Thursday, 19 July 2012

Borscht Belt Gallery

Robert Cohen & Tony Luis working at the Fallsview Hotel in 1958. 
Robert Cohen mingling with guests at Fallsview Hotel in 1959.
Tamarack Lodge's dining-room staff circa 1960 - photo credit by Robert Cohen who lived in Ellenville and worked the Fallsview, Homowack, Tamarack, Gilbert's and more.

Borscht Belt, or Jewish Alps, is a colloquial term for the mostly defunct summer resorts of the Catskill Mountains in parts of Sullivan, Orange and Ulster counties in upstate New York that were a popular vacation spot for New York City Jews from the 1920s up to the 1960s.

The name comes from borscht, a soup that is popular in many Central and Eastern European countries and was brought from these regions by Slavic and Ashkenazi Jewish immigrants to the United States, where it remains a popular dish in these ethnic communities as well. It is a play-on-words of the term 'Bible Belt'. 

Borscht Belt hotels, bungalow colonies, summer camps, and קאָך-אַליינס kuchaleyns (a Yiddish name for self-catered boarding houses, literally, "cook-alones") were frequented by middle and working class Jewish New Yorkers, mostly Ashkenazi Jewish immigrants from Central and Eastern Europe and their children and grandchildren, particularly in the 1940s, 1950s, and 1960s. Because of this, the area was also nicknamed the Jewish Alps and "Solomon County" (a modification of Sullivan County), by many people who visited there.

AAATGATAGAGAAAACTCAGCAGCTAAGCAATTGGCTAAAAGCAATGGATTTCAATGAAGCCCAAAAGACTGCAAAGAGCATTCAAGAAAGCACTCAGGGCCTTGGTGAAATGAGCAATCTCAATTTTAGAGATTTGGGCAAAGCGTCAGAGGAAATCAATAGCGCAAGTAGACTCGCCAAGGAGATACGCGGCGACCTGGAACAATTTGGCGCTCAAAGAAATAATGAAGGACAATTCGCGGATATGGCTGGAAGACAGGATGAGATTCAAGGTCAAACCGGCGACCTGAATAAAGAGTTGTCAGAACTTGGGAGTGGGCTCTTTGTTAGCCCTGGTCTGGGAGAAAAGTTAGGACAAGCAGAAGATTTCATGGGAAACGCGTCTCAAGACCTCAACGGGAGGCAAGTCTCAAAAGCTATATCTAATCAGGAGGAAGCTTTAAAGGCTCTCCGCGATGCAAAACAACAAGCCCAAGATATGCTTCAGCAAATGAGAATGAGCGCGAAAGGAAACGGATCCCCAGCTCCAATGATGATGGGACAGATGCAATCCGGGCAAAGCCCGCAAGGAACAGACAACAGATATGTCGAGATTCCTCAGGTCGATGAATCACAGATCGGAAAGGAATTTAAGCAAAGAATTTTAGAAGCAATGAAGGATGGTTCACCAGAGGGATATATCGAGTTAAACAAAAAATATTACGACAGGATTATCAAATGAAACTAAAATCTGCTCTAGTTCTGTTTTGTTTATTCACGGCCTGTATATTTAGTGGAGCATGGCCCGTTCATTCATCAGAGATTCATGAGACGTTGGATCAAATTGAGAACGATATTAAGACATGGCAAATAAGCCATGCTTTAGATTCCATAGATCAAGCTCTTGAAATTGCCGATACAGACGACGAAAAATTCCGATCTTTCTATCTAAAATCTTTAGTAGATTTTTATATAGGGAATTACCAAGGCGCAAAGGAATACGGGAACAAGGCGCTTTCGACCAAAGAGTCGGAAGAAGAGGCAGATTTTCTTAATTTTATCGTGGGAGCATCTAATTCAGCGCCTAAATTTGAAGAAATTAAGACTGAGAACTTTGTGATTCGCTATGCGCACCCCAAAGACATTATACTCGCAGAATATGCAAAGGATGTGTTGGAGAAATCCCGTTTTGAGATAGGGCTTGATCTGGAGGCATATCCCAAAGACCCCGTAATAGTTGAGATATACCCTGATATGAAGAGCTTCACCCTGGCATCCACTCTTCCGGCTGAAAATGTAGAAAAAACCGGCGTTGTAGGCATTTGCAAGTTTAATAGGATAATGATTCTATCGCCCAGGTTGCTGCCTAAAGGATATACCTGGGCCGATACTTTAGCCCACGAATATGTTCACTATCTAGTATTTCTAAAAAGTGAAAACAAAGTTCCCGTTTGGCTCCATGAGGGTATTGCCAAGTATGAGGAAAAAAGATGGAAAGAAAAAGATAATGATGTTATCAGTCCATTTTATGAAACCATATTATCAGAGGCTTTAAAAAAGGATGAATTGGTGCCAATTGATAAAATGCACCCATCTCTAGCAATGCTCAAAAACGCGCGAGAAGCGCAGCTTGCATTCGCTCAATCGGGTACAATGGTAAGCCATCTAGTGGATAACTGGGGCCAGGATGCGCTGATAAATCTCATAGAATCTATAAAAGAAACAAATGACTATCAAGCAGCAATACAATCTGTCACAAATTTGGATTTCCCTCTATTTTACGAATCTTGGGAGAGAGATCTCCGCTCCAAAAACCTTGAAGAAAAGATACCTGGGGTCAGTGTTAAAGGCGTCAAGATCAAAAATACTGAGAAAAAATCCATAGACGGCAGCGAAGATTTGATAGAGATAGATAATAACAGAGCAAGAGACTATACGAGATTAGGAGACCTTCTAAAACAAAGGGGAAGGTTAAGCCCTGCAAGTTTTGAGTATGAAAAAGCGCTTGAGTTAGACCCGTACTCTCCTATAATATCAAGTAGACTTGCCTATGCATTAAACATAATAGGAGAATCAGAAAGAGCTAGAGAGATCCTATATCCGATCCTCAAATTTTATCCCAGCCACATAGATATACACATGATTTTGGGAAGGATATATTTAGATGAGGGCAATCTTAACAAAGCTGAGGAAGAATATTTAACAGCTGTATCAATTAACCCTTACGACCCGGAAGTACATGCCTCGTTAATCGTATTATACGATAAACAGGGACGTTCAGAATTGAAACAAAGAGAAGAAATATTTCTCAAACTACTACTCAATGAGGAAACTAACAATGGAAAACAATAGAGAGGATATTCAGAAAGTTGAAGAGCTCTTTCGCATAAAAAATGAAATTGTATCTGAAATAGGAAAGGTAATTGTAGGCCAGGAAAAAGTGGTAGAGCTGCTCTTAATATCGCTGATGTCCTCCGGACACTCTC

Well-known resorts of the area included Brickman's, Brown's, The Concord, Friar Tuck Inn, Gibber's, Gilbert's, Grossinger's, Granit, the Heiden Hotel, Irvington, Kutsher's Hotel and Country Club, Lansman's, the Nevele, Fallsview Hotel, The Laurels Hotel and Country Club, The Pines Resort, Raleigh, Stevensville, the Tamarack Lodge, and the Windsor.


The post-World War II decline of the area coincided with the increase of air travel. When families could go to more far-off destinations such as Hawaii, the Caribbean, and even Europe for the same cost as going to the Catskills, the new destinations began to win out.

The 1980s onward were no kinder to the area, Grossinger's being the largest casualty; it closed in 1985 or 1986, and the property (except the country club, still active) was abruptly abandoned by new owners midway through a demolition and rebuilding of the old resort. Any benefit gained by Grossinger's largest historic rival (and the largest of all the Borscht Belt resorts), the Concord, would be ephemeral, as the latter filed for bankruptcy in 1997 and closed a year later.

Kutsher's dining room staff circa 1976; courtesy Philip Lebovits.

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